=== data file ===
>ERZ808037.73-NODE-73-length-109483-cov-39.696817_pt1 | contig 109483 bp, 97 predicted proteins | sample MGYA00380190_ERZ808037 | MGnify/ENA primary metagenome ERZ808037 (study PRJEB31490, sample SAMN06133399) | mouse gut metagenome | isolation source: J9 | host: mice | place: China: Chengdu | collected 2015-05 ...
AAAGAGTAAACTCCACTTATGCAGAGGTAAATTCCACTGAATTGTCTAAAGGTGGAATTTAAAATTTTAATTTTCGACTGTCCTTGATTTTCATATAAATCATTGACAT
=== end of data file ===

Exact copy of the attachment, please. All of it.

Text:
>ERZ808037.73-NODE-73-length-109483-cov-39.696817_pt1 | contig 109483 bp, 97 predicted proteins | sample MGYA00380190_ERZ808037 | MGnify/ENA primary metagenome ERZ808037 (study PRJEB31490, sample SAMN06133399) | mouse gut metagenome | isolation source: J9 | host: mice | place: China: Chengdu | collected 2015-05 ...
AAAGAGTAAACTCCACTTATGCAGAGGTAAATTCCACTGAATTGTCTAAAGGTGGAATTTAAAATTTTAATTTTCGACTGTCCTTGATTTTCATATAAATCATTGACAT